There is a fee schedule that applies to PR requests and O-1 requests.

In an effort to serve the University more efficiently and effectively, ISSS and the Office of the Senior Vice President and General Counsel (OGC) are introducing a new policy under which outside immigration counsel will be available to process certain employment-based PR and O-1 petitions.

ISSS strives to maintain a level of service that is efficient and is of high quality. ISSS will also continue to provide regular education and training on immigration matters to hiring units. Because the volume of immigration applications has increased in recent years, ISSS and the OGC have concluded that it would be beneficial to provide Penn departments with options for handling certain employment-based PR and O-1 applications.

So that we may continue to meet departmental expectations and maintain excellent quality of service, ISSS and OGC have selected the following firms (in alphabetical order) to provide certain types of immigration services as a complement to the services of ISSS:

Please note: only the above-mentioned firms will be able to represent Penn in certain immigration proceedings, unless determined otherwise by ISSS or OGC.

The retained outside immigration counsel will be able to assist the Penn departments including the University of Pennsylvania Health System (UPHS) with the following types of immigration cases:

  • PR applications which are not processed by ISSS staff or cannot be processed by ISSS staff due to time constraints or unusual circumstances
  • O-1 Person of Extraordinary Ability petitions

ISSS will continue to process permanent residency applications for teaching faculty members.

  • In addition, ISSS will be your first stop for any PR and O-1 requests that will be filed on behalf of Penn. This includes those cases handled by outside immigration counsel in an effort to maintain the quality and accuracy of applications.
  • Since ISSS has expertise in immigration and related institutional matters, ISSS will screen the applications prepared by the authorized outside immigration counsel to make sure that each application accurately represents the University.
  • Please note that only ISSS is authorized to sign any immigration-related applications representing the University.
  • Detailed Information on Authorized Law Firms
  • In alphabetical order:

    Law Firm

    Background

    Language Skills

    Blank Rome LLP

    One Logan Square
    130 North 18th Street
    Philadelphia, PA 19103

    Phone: 215-569-5500
    Fax: 215-569-5555

    Blank Rome LLP is one of America's largest law firms with more than 500 attorneys serving clients across the globe. Their immigration team has direct experience with Penn's foreign students, scholars, and faculty. They look forward to working with the Penn community to develop superior quality immigration strategies and petitions that reflect the professional qualifications and stature of the University's employees.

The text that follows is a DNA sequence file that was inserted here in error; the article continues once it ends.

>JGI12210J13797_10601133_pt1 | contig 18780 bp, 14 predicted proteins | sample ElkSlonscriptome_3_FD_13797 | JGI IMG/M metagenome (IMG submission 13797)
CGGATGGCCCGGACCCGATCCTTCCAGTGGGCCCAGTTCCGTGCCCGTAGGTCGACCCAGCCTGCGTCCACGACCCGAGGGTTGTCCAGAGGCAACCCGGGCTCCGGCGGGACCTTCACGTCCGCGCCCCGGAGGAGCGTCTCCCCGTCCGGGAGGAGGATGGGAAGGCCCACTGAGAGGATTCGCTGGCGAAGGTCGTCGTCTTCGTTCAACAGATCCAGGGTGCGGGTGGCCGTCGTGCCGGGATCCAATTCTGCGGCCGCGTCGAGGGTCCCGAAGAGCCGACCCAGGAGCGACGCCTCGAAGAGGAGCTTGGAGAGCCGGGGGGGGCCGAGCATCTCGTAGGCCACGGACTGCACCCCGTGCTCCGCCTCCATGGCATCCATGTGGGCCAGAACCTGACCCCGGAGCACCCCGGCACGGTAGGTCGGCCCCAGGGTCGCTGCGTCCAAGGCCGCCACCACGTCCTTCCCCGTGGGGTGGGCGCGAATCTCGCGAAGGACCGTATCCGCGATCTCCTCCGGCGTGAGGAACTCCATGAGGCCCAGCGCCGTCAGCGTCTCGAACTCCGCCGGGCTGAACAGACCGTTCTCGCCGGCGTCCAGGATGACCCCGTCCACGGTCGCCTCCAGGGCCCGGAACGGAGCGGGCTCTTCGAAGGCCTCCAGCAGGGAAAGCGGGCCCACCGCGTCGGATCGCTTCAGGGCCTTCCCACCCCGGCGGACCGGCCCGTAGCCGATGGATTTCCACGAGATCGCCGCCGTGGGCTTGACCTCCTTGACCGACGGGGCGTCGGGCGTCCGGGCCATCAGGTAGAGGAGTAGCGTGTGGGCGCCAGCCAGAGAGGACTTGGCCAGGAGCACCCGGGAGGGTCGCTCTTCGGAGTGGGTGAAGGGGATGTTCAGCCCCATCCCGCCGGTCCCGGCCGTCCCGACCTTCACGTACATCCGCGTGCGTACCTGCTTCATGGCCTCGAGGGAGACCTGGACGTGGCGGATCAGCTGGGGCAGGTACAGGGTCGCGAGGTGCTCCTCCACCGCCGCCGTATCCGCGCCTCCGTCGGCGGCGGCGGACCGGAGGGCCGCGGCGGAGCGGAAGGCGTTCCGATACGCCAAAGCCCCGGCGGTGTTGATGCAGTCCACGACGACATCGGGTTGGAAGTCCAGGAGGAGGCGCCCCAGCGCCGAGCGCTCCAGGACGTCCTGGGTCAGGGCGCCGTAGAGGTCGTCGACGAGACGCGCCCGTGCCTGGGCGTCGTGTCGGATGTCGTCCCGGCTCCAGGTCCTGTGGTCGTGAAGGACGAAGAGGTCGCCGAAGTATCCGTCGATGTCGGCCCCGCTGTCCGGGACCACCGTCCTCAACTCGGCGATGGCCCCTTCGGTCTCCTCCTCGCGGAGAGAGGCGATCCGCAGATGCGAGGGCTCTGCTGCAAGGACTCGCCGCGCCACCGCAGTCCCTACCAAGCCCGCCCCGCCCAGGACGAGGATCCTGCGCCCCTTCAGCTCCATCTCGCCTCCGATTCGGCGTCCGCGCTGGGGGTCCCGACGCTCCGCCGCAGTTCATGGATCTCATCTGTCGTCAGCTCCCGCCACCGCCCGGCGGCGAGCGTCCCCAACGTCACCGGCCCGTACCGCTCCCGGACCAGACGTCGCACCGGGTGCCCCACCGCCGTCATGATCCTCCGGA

• French
    • Spanish
    • Japanese
    • Portuguese

    Goldblum & Hess, LLP

    Jenkintown Plaza, Suite 380                     Jenkintown, PA 19046

    Phone: 215-885-3600
    Fax: 215-885-4595

    Goldblum & Hess is led by Jane Goldblum (www.bestlawyers.com and www.superlawyers.com). Jane personally (and differently) works on all EB-1, NIW, Special Recruitment, PERM & O-1 cases, together with her exceptional and accessible staff. Jane is Editor-in-Chief of the Stanton Manual on Labor Certification and authored the Special Recruitment article.

    • Spanish
    • Indian
    • Korean
    • Italian
    • Russian
    • Mandarin
    • Cambodian

    Klasko, Rulon, Stock & Seltzer, LLP
     

    1800 John F. Kennedy
    Boulevard, Suite 1700
    Philadelphia, PA 19103

    Phone: 215-825-8600
    Fax: 215-825-8699

    Klasko, Rulon, Stock & Seltzer, LLP is the largest Philadelphia-based immigration firm, with 5 attorneys handling extraordinary, outstanding and national interest exclusively. It is one of 6 top tier immigration firms and "strongest in the country in university, research and medical sectors" (Chambers Global Guide to Lawyers).

    They represent over 10 hospitals and receive referrals from over 25 universities. Ron Klasko has worked on immigration matters with Penn community for 25 years.

    • 10-20 languages
  • Frequently Asked Questions
    • Why was the Outside Immigration Counsel Program initiated?

    In recent years, the volume of immigration applications that ISSS receives has significantly increased. To maintain excellent quality service and still meet departmental expectations, ISSS and OGC concluded that it would be beneficial to provide Penn departments with options for handling employment-based PR and O-1 applications.

    • Who selected the attorneys on the list?

    Potential firms were identified and interviewed by representatives from OGC and ISSS. Firms were selected after a thorough review based on several considerations, including their familiarity with higher education institutions, successful past experiences representing universities and/or Penn, foreign language skills of staff/diversity of staff, ability to handle a significant workload, ability to work as a team with members of the Penn community, familiarity with issues frequently occurring in Penn's immigration cases, and responsiveness and accessibility.

    • How will a department know how to select an attorney from the list?